(1) The nature of the offense;
(2) The facts of the case;
(3) The motivation and age of the defendant;
(4) The desire of the complainant or victim to forego prosecution;
(5) The existence of personal problems and character traits which may be related to the applicant's crime and for which services are unavailable within the criminal justice system, or which may be provided more effectively through supervisory treatment and the probability that the causes of criminal behavior can be controlled by proper treatment;
(6) The likelihood that the applicant's crime is related to a condition or situation that would be conducive to change through his participation in supervisory treatment;
(7) The needs and interests of the victim and society;
(8) The extent to which the applicant's crime constitutes part of a continuing pattern of anti-social behavior;
(9) The applicant's record of criminal and penal violations and the extent to which he may present a substantial danger to others;
(10) Whether or not the crime is of an assaultive or violent nature, whether in the criminal act itself or in the possible injurious consequences of such behavior;
(11) Consideration of whether or not prosecution would exacerbate the social problem that led to the applicant's criminal act;
(12) The history of the use of physical violence toward others;
(13) Any involvement of the applicant with organized crime;
(14) Whether or not the crime is of such a nature that the value of supervisory treatment would be outweighed by the public need for prosecution;
(15) Whether or not the applicant's involvement with other people in the crime charged or in other crime is such that the interest of the State would be best served by processing his case through traditional criminal justice system procedures;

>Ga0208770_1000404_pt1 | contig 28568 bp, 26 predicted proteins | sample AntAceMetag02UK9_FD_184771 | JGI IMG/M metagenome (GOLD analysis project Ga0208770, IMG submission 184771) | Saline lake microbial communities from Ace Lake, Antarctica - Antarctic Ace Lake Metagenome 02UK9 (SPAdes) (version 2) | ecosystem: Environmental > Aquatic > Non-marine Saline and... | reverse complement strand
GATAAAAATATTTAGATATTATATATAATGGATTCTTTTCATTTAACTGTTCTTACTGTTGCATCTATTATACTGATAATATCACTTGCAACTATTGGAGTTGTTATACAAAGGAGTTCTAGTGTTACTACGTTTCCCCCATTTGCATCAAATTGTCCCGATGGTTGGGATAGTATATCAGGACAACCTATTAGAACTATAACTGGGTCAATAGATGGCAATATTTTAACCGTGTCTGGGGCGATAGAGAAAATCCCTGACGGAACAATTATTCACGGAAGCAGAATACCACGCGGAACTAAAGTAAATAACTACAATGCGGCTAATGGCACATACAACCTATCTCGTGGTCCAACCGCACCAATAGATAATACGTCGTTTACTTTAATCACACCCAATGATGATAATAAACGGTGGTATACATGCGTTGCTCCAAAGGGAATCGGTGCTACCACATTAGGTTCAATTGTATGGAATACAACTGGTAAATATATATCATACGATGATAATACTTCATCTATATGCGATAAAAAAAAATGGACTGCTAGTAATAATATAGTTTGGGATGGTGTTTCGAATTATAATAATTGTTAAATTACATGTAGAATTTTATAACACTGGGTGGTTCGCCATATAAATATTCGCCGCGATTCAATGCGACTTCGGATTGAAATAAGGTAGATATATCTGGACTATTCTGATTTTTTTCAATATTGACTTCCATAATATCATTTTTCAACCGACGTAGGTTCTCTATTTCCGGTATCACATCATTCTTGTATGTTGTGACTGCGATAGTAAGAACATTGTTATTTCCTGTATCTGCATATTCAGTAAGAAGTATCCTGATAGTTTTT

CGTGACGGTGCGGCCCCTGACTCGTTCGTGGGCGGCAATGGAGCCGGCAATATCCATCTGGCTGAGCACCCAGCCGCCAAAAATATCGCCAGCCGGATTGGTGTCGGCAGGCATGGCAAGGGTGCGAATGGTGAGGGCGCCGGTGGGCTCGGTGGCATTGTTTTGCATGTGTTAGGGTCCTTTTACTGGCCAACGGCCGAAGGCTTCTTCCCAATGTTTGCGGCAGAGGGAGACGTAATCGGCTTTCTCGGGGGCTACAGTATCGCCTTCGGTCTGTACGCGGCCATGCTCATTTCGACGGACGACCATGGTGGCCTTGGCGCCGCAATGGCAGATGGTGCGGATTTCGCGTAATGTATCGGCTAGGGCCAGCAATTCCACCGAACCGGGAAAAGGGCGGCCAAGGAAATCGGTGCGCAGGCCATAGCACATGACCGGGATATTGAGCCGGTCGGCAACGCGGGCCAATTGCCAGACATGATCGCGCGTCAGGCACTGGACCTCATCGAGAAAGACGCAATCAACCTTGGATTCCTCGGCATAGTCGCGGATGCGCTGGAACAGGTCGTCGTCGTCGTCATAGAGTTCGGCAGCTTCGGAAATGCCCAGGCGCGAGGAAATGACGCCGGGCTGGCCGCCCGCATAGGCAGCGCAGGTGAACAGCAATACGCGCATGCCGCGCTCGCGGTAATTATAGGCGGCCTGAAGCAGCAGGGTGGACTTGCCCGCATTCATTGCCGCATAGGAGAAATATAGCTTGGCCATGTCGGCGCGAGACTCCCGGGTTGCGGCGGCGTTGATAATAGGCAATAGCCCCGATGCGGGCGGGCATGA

(16) Whether or not the applicant's participation in pretrial intervention will adversely affect the prosecution of co-defendants; and
(17) Whether or not the harm done to society by abandoning criminal prosecution would outweigh the benefits to society from channeling an offender into a supervisory treatment program.
The court will overturn a prosecutor's decision denying PTI where it finds a "'patent and gross abuse of discretion.'" State v. Watkins, supra, 193 N.J. at 520 (quoting State v. Watkins, 390 N.J. Super. 302, 305 (App. Div. 2007)). The defendant bears the burden of showing by clear and convincing evidence that this standard has been met. Ibid. For a prosecutor's decision denying PTI to represent a "patent and gross abuse of discretion," the decision must have "'gone so wide of the mark sought to be accomplished by PTI that fundamental fairness and justice require judicial intervention.'" Ibid. (quoting State v. Wallace, supra, 146 N.J. at 582-83). That standard is met where the decision "'(a) was not premised upon a consideration of all relevant factors, (b) was based upon a consideration of irrelevant or inappropriate factors, or (c) amounted to a clear error in judgment.'" State v. Negran, 178 N.J. 73, 83 (2003) (quoting State v. Bender, 80 N.J. 84, 93 (1979)).
Defendant contends that the Prosecutor's Office improperly conditioned her participation in PTI upon her pleading guilty to the charges. She further asserts that the Prosecutor's Office failed to provide her with an adequate statement of reasons of why she was rejected. She notes that all of the factors set forth in the rejection letter were present when the Prosecutor's Office initially agreed to PTI conditioned upon the guilty plea.